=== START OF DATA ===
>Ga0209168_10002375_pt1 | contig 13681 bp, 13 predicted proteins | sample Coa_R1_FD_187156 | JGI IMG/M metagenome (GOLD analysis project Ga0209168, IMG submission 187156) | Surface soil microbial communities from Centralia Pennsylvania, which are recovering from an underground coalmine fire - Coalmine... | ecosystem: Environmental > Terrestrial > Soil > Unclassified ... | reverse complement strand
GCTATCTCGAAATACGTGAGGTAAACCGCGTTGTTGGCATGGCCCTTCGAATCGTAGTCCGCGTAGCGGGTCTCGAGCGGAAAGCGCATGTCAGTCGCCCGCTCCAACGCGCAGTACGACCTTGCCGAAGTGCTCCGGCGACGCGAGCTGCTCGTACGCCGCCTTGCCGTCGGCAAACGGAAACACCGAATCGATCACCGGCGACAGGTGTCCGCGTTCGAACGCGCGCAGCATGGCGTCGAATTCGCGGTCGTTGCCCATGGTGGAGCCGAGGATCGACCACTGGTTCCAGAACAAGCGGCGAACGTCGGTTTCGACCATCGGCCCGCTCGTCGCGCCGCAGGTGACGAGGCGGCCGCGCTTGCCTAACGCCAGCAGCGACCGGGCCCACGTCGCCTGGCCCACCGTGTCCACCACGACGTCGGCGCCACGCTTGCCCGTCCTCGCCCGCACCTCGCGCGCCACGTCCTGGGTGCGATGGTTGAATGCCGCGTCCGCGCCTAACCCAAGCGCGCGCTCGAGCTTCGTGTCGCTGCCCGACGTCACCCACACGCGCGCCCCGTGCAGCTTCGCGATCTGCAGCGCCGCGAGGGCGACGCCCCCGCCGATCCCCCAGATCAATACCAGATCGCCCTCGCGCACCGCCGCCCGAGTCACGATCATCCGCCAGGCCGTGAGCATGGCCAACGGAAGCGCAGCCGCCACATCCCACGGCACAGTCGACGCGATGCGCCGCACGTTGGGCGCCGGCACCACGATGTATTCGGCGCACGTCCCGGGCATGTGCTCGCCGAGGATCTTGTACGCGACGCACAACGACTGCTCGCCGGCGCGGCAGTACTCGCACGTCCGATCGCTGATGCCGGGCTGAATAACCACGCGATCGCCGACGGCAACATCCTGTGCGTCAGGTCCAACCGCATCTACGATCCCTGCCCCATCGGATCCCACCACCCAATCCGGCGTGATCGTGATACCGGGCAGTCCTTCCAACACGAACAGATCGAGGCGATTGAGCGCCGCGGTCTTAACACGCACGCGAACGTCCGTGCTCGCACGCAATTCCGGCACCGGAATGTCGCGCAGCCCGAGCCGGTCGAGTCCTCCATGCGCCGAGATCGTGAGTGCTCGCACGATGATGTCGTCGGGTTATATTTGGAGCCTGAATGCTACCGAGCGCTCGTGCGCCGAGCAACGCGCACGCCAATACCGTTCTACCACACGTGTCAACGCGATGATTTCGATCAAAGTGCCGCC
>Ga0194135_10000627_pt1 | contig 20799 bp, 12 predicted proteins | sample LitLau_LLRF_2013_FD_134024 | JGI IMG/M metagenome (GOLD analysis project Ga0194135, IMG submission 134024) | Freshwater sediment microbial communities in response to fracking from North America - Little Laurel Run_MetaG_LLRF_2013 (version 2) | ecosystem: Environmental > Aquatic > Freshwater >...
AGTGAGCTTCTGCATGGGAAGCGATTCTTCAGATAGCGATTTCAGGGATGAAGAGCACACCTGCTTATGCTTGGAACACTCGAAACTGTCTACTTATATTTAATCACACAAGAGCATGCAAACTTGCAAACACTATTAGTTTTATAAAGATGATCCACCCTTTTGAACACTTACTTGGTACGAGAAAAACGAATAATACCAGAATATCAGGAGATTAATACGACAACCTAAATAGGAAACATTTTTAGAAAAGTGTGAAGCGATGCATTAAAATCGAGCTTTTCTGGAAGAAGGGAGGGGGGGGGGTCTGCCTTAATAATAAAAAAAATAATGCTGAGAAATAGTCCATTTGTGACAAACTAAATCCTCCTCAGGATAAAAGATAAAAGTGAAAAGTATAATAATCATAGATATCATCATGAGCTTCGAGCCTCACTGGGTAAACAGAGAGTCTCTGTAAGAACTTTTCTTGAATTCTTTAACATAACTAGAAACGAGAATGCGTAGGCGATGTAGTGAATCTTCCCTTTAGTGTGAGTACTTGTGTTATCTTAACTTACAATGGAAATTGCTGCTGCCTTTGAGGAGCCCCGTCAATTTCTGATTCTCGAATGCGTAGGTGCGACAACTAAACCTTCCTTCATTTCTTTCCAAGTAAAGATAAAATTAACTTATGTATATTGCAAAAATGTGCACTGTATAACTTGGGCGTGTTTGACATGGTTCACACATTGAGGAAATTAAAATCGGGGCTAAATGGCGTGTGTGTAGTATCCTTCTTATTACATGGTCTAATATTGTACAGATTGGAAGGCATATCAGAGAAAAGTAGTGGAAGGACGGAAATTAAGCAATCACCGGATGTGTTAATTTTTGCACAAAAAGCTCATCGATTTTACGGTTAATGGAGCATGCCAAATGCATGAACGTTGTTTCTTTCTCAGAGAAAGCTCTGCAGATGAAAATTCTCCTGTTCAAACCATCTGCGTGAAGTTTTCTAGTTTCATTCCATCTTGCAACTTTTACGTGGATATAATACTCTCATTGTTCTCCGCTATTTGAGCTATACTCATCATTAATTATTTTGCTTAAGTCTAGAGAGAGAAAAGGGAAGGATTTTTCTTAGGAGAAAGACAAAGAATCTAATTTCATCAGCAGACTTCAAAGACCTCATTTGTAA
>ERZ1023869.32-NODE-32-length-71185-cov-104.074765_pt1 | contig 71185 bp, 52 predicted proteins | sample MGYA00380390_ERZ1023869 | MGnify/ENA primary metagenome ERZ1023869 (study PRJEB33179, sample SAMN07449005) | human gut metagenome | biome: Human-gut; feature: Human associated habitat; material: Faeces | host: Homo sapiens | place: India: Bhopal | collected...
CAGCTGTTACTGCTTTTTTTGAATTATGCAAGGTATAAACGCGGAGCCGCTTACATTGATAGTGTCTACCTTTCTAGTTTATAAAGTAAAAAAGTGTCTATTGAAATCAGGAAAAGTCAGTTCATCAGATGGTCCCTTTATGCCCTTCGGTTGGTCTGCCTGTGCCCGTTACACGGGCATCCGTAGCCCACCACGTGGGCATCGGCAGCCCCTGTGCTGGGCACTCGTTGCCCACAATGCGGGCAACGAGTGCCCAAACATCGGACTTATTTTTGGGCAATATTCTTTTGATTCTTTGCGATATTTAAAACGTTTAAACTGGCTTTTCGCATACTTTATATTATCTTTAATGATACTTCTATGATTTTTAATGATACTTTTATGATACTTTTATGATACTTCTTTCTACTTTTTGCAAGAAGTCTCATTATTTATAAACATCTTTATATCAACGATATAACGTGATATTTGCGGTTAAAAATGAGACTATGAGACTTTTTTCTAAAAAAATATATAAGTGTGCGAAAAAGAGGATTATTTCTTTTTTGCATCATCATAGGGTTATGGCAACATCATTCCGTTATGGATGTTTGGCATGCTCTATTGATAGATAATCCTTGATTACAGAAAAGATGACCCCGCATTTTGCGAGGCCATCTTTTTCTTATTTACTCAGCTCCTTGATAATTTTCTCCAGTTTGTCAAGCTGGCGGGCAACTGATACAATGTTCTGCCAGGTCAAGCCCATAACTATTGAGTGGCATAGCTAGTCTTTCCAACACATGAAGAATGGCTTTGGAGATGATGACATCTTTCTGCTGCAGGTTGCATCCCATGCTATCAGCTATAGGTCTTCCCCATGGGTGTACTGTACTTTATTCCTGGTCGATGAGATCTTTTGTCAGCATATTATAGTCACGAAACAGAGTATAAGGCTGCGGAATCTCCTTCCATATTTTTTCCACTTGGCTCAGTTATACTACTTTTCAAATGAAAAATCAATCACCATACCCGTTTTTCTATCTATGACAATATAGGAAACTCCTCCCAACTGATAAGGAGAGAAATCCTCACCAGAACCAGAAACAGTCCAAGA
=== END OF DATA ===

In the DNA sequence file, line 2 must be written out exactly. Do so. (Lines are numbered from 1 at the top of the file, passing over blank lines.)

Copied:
GCTATCTCGAAATACGTGAGGTAAACCGCGTTGTTGGCATGGCCCTTCGAATCGTAGTCCGCGTAGCGGGTCTCGAGCGGAAAGCGCATGTCAGTCGCCCGCTCCAACGCGCAGTACGACCTTGCCGAAGTGCTCCGGCGACGCGAGCTGCTCGTACGCCGCCTTGCCGTCGGCAAACGGAAACACCGAATCGATCACCGGCGACAGGTGTCCGCGTTCGAACGCGCGCAGCATGGCGTCGAATTCGCGGTCGTTGCCCATGGTGGAGCCGAGGATCGACCACTGGTTCCAGAACAAGCGGCGAACGTCGGTTTCGACCATCGGCCCGCTCGTCGCGCCGCAGGTGACGAGGCGGCCGCGCTTGCCTAACGCCAGCAGCGACCGGGCCCACGTCGCCTGGCCCACCGTGTCCACCACGACGTCGGCGCCACGCTTGCCCGTCCTCGCCCGCACCTCGCGCGCCACGTCCTGGGTGCGATGGTTGAATGCCGCGTCCGCGCCTAACCCAAGCGCGCGCTCGAGCTTCGTGTCGCTGCCCGACGTCACCCACACGCGCGCCCCGTGCAGCTTCGCGATCTGCAGCGCCGCGAGGGCGACGCCCCCGCCGATCCCCCAGATCAATACCAGATCGCCCTCGCGCACCGCCGCCCGAGTCACGATCATCCGCCAGGCCGTGAGCATGGCCAACGGAAGCGCAGCCGCCACATCCCACGGCACAGTCGACGCGATGCGCCGCACGTTGGGCGCCGGCACCACGATGTATTCGGCGCACGTCCCGGGCATGTGCTCGCCGAGGATCTTGTACGCGACGCACAACGACTGCTCGCCGGCGCGGCAGTACTCGCACGTCCGATCGCTGATGCCGGGCTGAATAACCACGCGATCGCCGACGGCAACATCCTGTGCGTCAGGTCCAACCGCATCTACGATCCCTGCCCCATCGGATCCCACCACCCAATCCGGCGTGATCGTGATACCGGGCAGTCCTTCCAACACGAACAGATCGAGGCGATTGAGCGCCGCGGTCTTAACACGCACGCGAACGTCCGTGCTCGCACGCAATTCCGGCACCGGAATGTCGCGCAGCCCGAGCCGGTCGAGTCCTCCATGCGCCGAGATCGTGAGTGCTCGCACGATGATGTCGTCGGGTTATATTTGGAGCCTGAATGCTACCGAGCGCTCGTGCGCCGAGCAACGCGCACGCCAATACCGTTCTACCACACGTGTCAACGCGATGATTTCGATCAAAGTGCCGCC